“First, I would like to thank all of the great men being honored tonight,” said Robinson. He was the youngest at 28 years old, to be honored on the all-55 team. “It was because of the hard work and effort of those men that players like myself had the opportunity to not only play in this league but in college and professionally. And as long as I can, I will be a part of the Jersey Shore Basketball League.”
Three players with ties to the City of Long Branch were also on the list. The late Clinton Wheeler who led Long Branch High School to a perfect 30-0 season in 1977. He then attended William Paterson where he scored 1,624 points. He was selected in the seventh round by the KC Kings in the 1981 NBA draft. He played two years in the NBA with the Pacers, Heat and Trail Blazers. In the JSBL he won two championships in 1982 and 1986 and was named MVP both times.
Alex Bradley was a teammate of Wheeler in 1977 and also helped the team to an unbeaten record. He was a First Team All-Shore and All-State his senior year. He also scored 35 points in the state final win over Ridgefield Park. He averaged 18 points and 14 rebounds in 1977. He attended Villanova University and was a three-year captain, and scored 1,634 points and had 797 rebounds. He was selected in the fourth round of the NBA draft in 1981 by the NY Knicks and played six seasons of professional ball overseas. He played in three JSBL championship games and in 1982 won the title scoring 15 points and had six blocks.
Jake Jones didn’t graduate from Long Branch High School in fact he played for their rivals, Neptune High School. However, Jones is currently employed by the City of Long Branch. As a senior for the Scarlet Fliers, Jones averaged 16.8 points per-game. He was named 1st Team All-Monmouth County in 1967 and led Neptune to their seventh consecutive Shore Conference Tournament title. He then attended Assumption College and was an NCAA All American in 1970. His senior year, he led the team to a 25-2 record and is an inductee into the college’s hall of fame. He was drafted in the sixth round of the NBA draft by the Philadelphia 76ers and also played for the Cincinnati Royals. He won three JSBL titles in 1971, 1972, and 1973 and led the league in steals in 1975 and 1976.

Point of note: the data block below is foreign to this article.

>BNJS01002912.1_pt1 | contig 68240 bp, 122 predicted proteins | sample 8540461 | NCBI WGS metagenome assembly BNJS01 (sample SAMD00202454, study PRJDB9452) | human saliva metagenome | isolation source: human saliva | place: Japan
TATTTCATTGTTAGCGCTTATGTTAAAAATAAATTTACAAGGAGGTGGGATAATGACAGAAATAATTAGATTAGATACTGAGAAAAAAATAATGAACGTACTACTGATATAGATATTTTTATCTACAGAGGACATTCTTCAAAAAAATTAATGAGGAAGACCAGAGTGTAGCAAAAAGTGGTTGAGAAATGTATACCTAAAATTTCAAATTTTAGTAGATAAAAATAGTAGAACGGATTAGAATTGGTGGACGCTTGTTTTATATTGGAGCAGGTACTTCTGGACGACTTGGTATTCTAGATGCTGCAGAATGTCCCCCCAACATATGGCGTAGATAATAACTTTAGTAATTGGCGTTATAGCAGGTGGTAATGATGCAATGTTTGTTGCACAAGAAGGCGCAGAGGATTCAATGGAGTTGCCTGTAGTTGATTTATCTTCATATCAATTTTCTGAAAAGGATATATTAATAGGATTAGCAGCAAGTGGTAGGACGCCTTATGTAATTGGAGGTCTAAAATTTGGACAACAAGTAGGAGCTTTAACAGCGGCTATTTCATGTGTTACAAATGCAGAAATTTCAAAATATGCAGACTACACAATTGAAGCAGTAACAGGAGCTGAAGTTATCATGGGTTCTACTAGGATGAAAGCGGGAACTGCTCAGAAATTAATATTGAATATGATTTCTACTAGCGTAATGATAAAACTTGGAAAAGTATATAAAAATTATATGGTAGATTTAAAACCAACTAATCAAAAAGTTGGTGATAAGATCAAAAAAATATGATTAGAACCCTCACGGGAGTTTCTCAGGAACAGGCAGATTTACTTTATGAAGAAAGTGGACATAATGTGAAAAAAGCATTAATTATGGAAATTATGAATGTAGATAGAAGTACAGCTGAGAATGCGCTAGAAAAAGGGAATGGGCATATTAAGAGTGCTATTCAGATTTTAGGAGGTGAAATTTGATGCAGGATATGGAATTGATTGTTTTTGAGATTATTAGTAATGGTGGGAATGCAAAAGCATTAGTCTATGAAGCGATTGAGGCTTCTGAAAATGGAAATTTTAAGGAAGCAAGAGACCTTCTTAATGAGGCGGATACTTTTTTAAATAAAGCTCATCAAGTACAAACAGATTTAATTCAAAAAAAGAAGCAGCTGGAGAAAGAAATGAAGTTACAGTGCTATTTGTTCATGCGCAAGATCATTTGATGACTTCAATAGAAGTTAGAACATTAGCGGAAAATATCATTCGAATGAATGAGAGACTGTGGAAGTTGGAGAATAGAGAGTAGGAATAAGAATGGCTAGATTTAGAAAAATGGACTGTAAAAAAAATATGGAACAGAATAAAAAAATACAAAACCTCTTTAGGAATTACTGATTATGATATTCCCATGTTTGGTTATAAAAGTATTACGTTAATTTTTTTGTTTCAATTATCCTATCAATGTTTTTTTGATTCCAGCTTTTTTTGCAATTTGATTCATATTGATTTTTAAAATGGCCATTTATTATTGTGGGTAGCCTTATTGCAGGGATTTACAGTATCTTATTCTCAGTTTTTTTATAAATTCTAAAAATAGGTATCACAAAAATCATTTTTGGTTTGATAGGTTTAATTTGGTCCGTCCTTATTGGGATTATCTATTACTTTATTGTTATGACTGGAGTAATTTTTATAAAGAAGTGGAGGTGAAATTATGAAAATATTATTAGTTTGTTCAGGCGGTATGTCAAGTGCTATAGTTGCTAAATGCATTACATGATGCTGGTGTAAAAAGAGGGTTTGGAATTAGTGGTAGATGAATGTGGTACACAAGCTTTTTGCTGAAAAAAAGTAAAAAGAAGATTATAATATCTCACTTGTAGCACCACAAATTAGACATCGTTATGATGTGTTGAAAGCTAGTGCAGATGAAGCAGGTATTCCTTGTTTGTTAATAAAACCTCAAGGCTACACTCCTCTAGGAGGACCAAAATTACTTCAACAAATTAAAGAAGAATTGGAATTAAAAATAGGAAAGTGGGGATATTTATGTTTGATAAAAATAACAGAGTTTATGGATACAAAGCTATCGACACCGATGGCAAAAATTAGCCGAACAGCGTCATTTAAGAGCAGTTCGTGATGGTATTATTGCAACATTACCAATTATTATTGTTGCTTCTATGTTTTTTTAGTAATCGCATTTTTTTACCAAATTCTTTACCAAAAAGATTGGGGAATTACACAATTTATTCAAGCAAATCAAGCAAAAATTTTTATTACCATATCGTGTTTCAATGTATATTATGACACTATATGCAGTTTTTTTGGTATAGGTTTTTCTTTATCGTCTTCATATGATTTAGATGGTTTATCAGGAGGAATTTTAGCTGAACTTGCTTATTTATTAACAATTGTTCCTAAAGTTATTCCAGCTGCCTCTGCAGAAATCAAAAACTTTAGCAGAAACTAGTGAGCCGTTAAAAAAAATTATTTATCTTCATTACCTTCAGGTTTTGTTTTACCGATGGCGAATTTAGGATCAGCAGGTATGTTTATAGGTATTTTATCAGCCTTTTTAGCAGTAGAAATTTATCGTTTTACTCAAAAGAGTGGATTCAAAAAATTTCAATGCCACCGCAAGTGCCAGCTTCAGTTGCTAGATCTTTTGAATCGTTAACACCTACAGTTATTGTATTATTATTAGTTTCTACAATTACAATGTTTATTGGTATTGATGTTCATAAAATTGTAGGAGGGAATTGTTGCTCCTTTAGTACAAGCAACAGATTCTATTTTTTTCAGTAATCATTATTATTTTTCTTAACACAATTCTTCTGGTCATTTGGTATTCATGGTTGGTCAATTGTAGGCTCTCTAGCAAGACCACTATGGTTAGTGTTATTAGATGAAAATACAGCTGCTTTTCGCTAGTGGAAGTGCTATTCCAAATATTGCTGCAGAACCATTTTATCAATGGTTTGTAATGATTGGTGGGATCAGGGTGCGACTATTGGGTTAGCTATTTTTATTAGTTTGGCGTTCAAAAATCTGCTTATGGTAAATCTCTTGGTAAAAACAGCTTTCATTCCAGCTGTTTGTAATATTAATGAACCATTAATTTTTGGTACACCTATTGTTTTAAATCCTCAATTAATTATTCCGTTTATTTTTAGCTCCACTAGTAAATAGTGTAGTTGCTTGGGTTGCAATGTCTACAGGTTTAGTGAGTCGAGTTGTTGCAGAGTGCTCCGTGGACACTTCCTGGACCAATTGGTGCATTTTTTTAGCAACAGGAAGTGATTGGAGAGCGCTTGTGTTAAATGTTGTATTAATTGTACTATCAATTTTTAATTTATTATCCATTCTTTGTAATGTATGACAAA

“I have one thing to say to these young players today. Don’t think you can only make it to the next level by playing offense. I was a defensive player and I made it to the NBA. Scoring is important, but stopping someone from scoring is more important,” said Jones.
Two players from Red Bank Catholic High School were also named to the elite 55 club. Mike Largey who was a high school standout in 1977. The Caseys were Parochial A State Runner-up in 1977, and that year Largey averaged 15 points and 9 rebounds per-game. He went to Upsala College where he was a 3-time All-American and averaged 20 points and 10 rebounds as a senior. He was selected in the NBA 3rd round draft by the Washington Bullets. He also played overseas for many years. He was the 1982 JSBL leading scorer with 34 points per-game.
Tom Seaman averaged 22 points and 15 rebounds a game for Red Bank Catholic in 1977. He attended Holy Cross and in 1981 was an All-ECACN player of the year. He scored 781 career points and had 404 rebounds for Holy Cross. He was drafted in the seventh round by the Boston Celtics and played 10 years overseas. “I thought I was going to have a long career with the Celtics, until some guy named Larry (Bird) showed up,” said a laughing Seaman. He won three JSBL championships.
Another of the unanimous players was Kelly Tripucka. He was a graduate of Bloomfield High School and scored 2,278 career points. His jersey #42 is retired from his high school. He attended Notre Dame where he was a 2nd Team All-American in 1979 and 1981. All four years of his college ball he appeared in the NCAA Tournament. He finished his time as a Fighting Irish with 1,719 points and 606 rebounds.
Tripucka was drafted 12th overall in 1981 by the Detroit Pistons. In 1982 and 1984 he was an NBA All-Star. He averaged 17.2 points per-game over his 10 seasons in the NBA. During the 1982-1983 season he averaged almost 27 points per-game. In the JSBL he won four titles, 1981, 1983, 1985 and 1990.
“I think this league is so important. I played every summer when I was in the NBA. If you’re a player, and you love the game, you play. I didn’t care if we were outside on macadam and I had to dive for a lose ball, I did it,” said Tripucka.
Here is a link to the JSBL 55th Anniversary Season Program: https://tinyurl.com/ysvdhdxf